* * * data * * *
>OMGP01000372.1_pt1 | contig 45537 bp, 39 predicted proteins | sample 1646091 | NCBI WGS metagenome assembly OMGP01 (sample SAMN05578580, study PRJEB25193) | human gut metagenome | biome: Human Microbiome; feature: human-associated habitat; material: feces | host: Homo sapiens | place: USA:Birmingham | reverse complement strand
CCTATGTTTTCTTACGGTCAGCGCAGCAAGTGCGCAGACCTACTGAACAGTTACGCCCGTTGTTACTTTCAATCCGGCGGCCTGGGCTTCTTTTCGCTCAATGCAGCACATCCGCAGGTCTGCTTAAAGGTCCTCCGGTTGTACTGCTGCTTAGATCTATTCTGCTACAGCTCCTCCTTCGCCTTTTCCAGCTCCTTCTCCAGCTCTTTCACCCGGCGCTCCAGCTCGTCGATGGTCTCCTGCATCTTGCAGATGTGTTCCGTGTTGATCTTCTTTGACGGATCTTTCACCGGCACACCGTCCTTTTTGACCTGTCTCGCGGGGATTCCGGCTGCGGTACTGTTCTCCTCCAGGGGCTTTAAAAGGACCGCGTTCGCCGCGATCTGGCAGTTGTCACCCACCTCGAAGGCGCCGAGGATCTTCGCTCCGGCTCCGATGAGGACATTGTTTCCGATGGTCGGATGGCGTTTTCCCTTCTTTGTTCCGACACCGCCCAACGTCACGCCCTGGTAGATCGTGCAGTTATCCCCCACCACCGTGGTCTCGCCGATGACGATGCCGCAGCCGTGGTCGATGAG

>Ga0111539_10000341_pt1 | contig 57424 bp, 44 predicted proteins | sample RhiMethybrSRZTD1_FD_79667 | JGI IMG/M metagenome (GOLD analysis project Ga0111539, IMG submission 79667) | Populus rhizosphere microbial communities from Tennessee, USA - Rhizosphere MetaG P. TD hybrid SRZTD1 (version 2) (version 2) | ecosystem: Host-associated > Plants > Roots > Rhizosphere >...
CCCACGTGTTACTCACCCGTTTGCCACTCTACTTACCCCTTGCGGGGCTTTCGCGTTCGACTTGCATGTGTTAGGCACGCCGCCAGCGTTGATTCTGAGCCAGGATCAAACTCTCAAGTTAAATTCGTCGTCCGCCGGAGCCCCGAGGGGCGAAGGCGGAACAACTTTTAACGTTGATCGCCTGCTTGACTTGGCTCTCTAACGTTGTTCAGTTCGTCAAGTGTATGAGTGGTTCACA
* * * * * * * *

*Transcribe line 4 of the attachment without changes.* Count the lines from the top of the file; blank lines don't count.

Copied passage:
CCCACGTGTTACTCACCCGTTTGCCACTCTACTTACCCCTTGCGGGGCTTTCGCGTTCGACTTGCATGTGTTAGGCACGCCGCCAGCGTTGATTCTGAGCCAGGATCAAACTCTCAAGTTAAATTCGTCGTCCGCCGGAGCCCCGAGGGGCGAAGGCGGAACAACTTTTAACGTTGATCGCCTGCTTGACTTGGCTCTCTAACGTTGTTCAGTTCGTCAAGTGTATGAGTGGTTCACA